The Second Circuit defines spoliation as "'the destruction or significant alteration of evidence, or the failure to preserve property for another's use as evidence in pending or reasonably foreseeable litigation.'" Byrnie v. Town of Cromwell, Bd. of Educ., 243 F.3d 93, 107 (2d Cir. 2001) (quoting West v. Goodyear Tire & Rubber Co., 167 F.3d 776, 779 (2d Cir. 1999)). Federal Rule of Civil Procedure 37 empowers a court to impose sanctions when a party spoliates evidence in violation of a court order. See FED. R. CIV. P. 37(b); West, 167 F.3d at 779. Case law establishes courts' inherent power to preserve the integrity of proceedings through the imposition of sanctions for spoliation, even where no explicit discovery order has issued. See West, 167 F.3d at 779; Residential Funding Corp. v. DeGeorge Fin. Corp., 306 F.3d 99, 106-07 (2d Cir. 2002) (citing DLC Mgmt. Corp. v. Town of Hyde Park, 163 F.3d 124, 135-36 (2d Cir. 1998)).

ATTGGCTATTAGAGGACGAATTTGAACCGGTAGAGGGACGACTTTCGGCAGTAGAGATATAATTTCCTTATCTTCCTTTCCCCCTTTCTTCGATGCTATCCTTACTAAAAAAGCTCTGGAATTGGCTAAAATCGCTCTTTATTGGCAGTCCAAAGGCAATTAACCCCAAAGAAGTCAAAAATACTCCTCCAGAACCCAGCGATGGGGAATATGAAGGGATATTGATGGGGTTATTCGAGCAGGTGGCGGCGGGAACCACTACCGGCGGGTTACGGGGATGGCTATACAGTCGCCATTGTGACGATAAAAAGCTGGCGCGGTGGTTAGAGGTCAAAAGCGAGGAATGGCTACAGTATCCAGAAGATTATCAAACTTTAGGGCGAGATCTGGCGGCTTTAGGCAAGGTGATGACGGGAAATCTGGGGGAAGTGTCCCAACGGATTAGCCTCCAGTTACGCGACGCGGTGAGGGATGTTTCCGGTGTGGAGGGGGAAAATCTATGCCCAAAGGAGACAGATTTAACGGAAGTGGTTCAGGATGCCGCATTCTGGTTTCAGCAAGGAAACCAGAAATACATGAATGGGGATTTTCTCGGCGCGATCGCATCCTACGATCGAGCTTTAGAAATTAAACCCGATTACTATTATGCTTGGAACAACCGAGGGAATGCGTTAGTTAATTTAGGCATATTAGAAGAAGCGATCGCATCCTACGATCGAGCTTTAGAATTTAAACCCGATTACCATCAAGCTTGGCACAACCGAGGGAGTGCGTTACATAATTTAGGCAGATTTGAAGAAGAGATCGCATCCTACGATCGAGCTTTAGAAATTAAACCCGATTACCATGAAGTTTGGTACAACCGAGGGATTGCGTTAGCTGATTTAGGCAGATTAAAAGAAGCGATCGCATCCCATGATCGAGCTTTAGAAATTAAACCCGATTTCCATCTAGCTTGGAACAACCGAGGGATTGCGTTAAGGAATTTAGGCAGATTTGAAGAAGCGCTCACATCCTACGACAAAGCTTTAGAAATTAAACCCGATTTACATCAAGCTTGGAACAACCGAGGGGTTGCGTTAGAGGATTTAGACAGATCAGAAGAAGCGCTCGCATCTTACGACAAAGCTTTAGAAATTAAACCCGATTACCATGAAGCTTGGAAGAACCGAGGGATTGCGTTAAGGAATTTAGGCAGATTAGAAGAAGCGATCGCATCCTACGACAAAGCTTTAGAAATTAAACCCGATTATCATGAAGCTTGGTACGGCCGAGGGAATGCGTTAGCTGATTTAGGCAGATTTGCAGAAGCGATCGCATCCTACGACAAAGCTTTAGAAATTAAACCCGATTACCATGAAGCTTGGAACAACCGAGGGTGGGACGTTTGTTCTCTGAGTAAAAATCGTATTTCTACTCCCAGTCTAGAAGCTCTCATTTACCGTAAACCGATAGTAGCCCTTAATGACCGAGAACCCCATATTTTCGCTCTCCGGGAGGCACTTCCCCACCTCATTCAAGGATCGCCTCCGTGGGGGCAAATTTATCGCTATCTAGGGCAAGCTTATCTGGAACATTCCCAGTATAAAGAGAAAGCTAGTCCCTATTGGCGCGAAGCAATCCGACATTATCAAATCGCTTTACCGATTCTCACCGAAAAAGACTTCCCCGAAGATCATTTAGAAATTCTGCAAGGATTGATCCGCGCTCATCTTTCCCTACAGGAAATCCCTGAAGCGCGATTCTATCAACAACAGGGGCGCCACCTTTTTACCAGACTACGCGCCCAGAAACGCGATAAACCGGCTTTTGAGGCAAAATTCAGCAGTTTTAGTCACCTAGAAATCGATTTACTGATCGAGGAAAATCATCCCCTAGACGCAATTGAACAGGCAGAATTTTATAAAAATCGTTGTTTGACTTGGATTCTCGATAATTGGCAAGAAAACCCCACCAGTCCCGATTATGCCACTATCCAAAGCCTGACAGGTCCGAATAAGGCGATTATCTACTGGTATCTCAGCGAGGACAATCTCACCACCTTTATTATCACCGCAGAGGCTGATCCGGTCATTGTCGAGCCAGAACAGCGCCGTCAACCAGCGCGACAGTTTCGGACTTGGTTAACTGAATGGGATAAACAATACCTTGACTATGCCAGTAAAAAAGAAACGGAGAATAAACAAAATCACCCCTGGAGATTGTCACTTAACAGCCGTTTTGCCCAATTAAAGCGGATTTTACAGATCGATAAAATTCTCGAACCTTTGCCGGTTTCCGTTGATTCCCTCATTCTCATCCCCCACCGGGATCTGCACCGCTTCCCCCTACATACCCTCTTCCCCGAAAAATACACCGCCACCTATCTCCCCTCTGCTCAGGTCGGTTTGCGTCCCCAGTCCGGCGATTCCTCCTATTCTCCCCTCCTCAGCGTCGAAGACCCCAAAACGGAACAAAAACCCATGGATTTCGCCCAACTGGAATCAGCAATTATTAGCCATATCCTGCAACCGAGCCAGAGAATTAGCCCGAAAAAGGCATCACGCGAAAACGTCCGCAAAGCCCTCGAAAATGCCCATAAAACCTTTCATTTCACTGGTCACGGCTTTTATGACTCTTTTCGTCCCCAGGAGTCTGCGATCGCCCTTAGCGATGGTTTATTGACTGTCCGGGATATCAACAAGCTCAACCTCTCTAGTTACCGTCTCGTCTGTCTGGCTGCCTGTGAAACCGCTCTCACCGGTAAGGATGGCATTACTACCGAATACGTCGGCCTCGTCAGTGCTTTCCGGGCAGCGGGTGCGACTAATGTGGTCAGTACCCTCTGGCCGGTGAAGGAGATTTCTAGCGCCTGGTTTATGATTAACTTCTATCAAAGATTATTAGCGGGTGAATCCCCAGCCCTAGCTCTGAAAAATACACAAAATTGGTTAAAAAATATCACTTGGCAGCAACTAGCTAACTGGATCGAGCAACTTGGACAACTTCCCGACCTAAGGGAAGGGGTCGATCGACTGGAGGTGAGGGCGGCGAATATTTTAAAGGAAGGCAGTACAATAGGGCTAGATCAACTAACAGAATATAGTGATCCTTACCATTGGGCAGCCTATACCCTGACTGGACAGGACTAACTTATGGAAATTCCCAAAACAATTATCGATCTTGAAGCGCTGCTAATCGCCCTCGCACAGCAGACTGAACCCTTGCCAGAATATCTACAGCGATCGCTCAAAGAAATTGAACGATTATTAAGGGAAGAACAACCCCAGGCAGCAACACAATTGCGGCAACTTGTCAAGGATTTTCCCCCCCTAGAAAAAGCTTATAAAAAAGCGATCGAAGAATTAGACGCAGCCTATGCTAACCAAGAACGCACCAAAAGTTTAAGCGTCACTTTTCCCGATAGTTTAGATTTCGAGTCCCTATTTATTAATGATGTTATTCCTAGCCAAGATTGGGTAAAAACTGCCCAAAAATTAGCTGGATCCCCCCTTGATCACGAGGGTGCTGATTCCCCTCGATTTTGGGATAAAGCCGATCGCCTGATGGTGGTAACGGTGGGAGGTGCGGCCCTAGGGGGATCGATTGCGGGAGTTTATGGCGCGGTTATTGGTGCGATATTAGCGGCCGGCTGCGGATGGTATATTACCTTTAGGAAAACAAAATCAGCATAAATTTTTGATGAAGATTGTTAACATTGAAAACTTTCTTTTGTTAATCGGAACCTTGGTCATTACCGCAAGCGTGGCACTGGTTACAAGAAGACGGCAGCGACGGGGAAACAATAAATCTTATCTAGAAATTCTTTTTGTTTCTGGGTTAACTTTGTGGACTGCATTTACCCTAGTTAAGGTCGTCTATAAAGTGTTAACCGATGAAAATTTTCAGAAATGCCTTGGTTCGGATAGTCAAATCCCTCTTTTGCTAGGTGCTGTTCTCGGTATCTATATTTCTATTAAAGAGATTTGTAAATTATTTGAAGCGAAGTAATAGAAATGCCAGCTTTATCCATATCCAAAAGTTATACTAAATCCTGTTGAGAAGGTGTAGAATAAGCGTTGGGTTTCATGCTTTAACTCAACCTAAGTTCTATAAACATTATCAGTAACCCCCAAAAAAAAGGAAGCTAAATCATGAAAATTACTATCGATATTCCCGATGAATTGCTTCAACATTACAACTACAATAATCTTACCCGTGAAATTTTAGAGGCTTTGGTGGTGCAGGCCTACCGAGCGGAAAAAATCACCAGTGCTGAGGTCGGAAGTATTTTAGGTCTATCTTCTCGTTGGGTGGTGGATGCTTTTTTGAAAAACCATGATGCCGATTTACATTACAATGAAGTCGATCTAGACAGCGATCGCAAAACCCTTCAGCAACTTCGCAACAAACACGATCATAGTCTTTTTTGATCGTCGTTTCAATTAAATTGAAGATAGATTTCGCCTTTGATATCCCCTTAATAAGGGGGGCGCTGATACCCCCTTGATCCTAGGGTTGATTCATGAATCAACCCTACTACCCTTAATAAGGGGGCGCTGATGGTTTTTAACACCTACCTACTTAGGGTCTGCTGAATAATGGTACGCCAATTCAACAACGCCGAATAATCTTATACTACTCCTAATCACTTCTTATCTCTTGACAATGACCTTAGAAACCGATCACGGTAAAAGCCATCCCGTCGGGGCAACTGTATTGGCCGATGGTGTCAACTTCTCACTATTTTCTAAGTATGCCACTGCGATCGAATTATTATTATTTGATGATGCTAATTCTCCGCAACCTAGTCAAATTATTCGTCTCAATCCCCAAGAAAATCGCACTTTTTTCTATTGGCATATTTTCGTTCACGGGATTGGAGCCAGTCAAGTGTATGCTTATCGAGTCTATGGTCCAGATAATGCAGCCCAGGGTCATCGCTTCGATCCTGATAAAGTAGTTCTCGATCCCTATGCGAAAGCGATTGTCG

When warranted, "a district court has broad discretion in crafting a proper sanction for spoliation . . . ." West, 167 F.3d at 779. However, any sanction leveled "should be molded to serve the prophylactic, punitive, and remedial rationales underlying the spoliation doctrine." Id. (citing Kronisch v. United States, 150 F.3d 112, 126 (2d Cir.1998)). District courts should craft sanctions so as to: "(1) deter parties from engaging in spoliation; (2) place the risk of an erroneous judgment on the party who wrongfully created the risk; and (3) restore the prejudiced party to the same position he would have been in absent the wrongful ...